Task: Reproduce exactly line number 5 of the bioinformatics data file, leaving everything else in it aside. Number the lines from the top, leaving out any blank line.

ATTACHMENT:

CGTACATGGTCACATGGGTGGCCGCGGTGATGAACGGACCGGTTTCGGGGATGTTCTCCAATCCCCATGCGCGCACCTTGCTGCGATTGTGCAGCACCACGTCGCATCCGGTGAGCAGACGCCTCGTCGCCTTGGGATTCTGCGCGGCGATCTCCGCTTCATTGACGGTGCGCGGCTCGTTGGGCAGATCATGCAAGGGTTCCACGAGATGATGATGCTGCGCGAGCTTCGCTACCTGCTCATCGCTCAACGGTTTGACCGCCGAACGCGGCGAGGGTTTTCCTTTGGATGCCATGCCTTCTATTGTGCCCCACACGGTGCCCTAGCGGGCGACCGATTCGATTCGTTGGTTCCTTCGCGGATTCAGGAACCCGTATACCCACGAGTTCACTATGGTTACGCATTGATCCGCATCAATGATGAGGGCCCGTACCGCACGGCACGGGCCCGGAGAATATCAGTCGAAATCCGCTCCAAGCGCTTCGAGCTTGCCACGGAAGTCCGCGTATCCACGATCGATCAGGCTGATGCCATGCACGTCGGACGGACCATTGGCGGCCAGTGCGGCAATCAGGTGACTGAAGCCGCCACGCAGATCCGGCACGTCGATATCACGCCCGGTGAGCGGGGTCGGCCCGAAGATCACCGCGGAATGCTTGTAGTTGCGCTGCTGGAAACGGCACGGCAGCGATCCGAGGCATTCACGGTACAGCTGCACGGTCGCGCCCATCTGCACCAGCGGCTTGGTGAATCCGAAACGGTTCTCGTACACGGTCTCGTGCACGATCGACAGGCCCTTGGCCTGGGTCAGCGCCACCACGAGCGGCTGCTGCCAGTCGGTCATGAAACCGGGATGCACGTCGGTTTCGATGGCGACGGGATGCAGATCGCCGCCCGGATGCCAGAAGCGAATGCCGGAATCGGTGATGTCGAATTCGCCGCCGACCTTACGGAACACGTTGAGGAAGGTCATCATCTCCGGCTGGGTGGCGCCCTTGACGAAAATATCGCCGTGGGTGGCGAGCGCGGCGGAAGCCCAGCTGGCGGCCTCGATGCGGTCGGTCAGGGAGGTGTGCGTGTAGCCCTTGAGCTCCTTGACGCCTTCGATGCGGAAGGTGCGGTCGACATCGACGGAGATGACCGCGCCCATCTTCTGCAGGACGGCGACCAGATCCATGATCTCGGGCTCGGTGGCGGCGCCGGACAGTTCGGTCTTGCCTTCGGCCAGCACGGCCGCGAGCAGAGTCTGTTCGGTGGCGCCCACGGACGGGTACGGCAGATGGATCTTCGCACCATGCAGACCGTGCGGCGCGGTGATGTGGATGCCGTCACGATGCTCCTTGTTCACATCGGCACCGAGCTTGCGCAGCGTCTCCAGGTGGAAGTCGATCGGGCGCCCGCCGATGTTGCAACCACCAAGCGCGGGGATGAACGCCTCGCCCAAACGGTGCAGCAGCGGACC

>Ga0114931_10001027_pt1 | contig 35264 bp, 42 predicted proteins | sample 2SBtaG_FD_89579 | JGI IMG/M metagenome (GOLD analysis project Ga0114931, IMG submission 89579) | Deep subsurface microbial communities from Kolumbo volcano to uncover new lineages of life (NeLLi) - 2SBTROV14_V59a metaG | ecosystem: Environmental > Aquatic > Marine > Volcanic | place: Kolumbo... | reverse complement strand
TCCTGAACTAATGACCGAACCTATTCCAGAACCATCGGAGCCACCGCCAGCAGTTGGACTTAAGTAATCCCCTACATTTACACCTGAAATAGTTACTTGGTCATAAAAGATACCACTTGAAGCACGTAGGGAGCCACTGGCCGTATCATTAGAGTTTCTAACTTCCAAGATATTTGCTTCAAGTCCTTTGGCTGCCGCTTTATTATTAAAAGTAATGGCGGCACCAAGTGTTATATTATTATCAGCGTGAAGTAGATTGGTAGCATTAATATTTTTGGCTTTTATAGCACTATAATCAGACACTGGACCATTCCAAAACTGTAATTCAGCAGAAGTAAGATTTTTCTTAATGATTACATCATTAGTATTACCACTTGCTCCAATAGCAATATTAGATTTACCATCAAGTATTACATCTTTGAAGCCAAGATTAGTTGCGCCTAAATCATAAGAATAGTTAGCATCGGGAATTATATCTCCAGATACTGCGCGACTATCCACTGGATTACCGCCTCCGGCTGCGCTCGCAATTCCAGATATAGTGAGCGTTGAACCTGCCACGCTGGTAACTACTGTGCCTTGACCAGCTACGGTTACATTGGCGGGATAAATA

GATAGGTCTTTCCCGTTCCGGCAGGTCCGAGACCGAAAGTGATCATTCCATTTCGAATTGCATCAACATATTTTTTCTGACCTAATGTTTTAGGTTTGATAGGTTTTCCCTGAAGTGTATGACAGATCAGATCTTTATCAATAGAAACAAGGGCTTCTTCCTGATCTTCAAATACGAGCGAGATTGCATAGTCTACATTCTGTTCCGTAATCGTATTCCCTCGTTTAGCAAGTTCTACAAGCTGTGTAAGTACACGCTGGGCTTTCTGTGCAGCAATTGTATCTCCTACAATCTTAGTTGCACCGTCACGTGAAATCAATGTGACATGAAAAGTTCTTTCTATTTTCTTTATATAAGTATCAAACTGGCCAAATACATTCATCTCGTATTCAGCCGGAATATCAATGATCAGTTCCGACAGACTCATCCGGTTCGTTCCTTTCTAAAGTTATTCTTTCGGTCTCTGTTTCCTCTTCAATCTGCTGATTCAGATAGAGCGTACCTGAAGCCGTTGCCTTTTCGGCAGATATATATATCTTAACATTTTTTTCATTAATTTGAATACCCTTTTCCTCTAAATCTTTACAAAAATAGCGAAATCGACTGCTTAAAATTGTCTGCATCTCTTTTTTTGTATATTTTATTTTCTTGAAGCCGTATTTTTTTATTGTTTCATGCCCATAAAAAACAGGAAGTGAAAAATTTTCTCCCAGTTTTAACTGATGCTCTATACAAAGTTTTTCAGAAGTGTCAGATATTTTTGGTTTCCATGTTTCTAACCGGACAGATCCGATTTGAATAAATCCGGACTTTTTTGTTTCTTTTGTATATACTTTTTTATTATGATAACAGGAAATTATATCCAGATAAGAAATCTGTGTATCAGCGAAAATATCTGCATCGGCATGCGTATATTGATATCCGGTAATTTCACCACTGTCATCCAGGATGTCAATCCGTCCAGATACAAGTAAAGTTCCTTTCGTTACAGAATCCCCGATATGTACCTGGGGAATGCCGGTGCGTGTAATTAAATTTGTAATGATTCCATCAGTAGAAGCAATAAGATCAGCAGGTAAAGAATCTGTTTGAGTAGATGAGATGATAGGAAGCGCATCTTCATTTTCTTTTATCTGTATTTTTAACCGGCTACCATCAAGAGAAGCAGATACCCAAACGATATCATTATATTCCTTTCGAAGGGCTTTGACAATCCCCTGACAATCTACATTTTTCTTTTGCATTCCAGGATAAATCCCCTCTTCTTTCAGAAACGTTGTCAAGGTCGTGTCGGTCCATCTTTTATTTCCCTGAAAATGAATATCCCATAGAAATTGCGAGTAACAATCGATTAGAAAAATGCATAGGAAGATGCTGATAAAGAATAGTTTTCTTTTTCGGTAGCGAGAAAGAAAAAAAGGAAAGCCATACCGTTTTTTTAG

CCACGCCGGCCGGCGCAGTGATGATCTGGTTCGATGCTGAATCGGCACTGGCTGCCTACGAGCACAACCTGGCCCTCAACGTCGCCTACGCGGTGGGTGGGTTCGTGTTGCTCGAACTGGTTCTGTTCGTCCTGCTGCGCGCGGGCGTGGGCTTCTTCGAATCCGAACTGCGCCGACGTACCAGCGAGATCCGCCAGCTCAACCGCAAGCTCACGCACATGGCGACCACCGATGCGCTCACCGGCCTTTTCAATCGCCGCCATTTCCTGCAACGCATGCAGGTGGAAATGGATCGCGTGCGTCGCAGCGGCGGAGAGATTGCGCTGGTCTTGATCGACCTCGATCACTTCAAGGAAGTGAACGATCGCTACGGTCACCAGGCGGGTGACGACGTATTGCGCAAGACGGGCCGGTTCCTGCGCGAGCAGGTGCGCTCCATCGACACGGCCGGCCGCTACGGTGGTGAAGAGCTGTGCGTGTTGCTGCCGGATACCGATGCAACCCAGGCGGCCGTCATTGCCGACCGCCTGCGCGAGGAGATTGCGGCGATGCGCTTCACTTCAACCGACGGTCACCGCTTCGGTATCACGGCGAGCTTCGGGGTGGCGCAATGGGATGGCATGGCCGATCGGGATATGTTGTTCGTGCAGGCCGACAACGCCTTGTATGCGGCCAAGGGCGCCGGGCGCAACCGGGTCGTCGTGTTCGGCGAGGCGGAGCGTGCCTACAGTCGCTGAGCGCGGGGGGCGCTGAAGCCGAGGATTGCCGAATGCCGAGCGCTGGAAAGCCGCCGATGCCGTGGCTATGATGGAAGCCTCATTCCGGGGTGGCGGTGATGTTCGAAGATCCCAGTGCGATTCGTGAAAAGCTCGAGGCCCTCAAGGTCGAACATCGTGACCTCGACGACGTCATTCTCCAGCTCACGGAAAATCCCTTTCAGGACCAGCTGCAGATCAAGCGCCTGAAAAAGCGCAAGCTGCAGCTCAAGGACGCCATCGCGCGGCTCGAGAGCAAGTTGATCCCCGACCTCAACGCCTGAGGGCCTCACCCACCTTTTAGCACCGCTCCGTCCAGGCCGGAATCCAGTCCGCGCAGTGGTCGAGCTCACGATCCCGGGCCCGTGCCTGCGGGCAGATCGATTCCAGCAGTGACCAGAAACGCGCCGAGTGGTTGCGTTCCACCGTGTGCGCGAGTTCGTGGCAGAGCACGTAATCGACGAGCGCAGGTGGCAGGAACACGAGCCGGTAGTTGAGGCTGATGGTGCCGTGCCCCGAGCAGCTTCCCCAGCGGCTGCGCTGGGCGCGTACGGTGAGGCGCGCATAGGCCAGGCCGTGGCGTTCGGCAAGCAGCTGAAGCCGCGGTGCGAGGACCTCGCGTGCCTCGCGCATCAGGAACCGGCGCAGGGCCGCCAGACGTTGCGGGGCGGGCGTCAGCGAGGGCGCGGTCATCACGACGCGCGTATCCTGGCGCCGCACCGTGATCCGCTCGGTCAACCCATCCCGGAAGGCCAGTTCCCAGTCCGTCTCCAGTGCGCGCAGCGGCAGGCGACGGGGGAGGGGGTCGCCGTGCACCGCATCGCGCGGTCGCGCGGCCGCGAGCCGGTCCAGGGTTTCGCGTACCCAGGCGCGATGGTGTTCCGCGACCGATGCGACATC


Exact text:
CCACGCCGGCCGGCGCAGTGATGATCTGGTTCGATGCTGAATCGGCACTGGCTGCCTACGAGCACAACCTGGCCCTCAACGTCGCCTACGCGGTGGGTGGGTTCGTGTTGCTCGAACTGGTTCTGTTCGTCCTGCTGCGCGCGGGCGTGGGCTTCTTCGAATCCGAACTGCGCCGACGTACCAGCGAGATCCGCCAGCTCAACCGCAAGCTCACGCACATGGCGACCACCGATGCGCTCACCGGCCTTTTCAATCGCCGCCATTTCCTGCAACGCATGCAGGTGGAAATGGATCGCGTGCGTCGCAGCGGCGGAGAGATTGCGCTGGTCTTGATCGACCTCGATCACTTCAAGGAAGTGAACGATCGCTACGGTCACCAGGCGGGTGACGACGTATTGCGCAAGACGGGCCGGTTCCTGCGCGAGCAGGTGCGCTCCATCGACACGGCCGGCCGCTACGGTGGTGAAGAGCTGTGCGTGTTGCTGCCGGATACCGATGCAACCCAGGCGGCCGTCATTGCCGACCGCCTGCGCGAGGAGATTGCGGCGATGCGCTTCACTTCAACCGACGGTCACCGCTTCGGTATCACGGCGAGCTTCGGGGTGGCGCAATGGGATGGCATGGCCGATCGGGATATGTTGTTCGTGCAGGCCGACAACGCCTTGTATGCGGCCAAGGGCGCCGGGCGCAACCGGGTCGTCGTGTTCGGCGAGGCGGAGCGTGCCTACAGTCGCTGAGCGCGGGGGGCGCTGAAGCCGAGGATTGCCGAATGCCGAGCGCTGGAAAGCCGCCGATGCCGTGGCTATGATGGAAGCCTCATTCCGGGGTGGCGGTGATGTTCGAAGATCCCAGTGCGATTCGTGAAAAGCTCGAGGCCCTCAAGGTCGAACATCGTGACCTCGACGACGTCATTCTCCAGCTCACGGAAAATCCCTTTCAGGACCAGCTGCAGATCAAGCGCCTGAAAAAGCGCAAGCTGCAGCTCAAGGACGCCATCGCGCGGCTCGAGAGCAAGTTGATCCCCGACCTCAACGCCTGAGGGCCTCACCCACCTTTTAGCACCGCTCCGTCCAGGCCGGAATCCAGTCCGCGCAGTGGTCGAGCTCACGATCCCGGGCCCGTGCCTGCGGGCAGATCGATTCCAGCAGTGACCAGAAACGCGCCGAGTGGTTGCGTTCCACCGTGTGCGCGAGTTCGTGGCAGAGCACGTAATCGACGAGCGCAGGTGGCAGGAACACGAGCCGGTAGTTGAGGCTGATGGTGCCGTGCCCCGAGCAGCTTCCCCAGCGGCTGCGCTGGGCGCGTACGGTGAGGCGCGCATAGGCCAGGCCGTGGCGTTCGGCAAGCAGCTGAAGCCGCGGTGCGAGGACCTCGCGTGCCTCGCGCATCAGGAACCGGCGCAGGGCCGCCAGACGTTGCGGGGCGGGCGTCAGCGAGGGCGCGGTCATCACGACGCGCGTATCCTGGCGCCGCACCGTGATCCGCTCGGTCAACCCATCCCGGAAGGCCAGTTCCCAGTCCGTCTCCAGTGCGCGCAGCGGCAGGCGACGGGGGAGGGGGTCGCCGTGCACCGCATCGCGCGGTCGCGCGGCCGCGAGCCGGTCCAGGGTTTCGCGTACCCAGGCGCGATGGTGTTCCGCGACCGATGCGACATC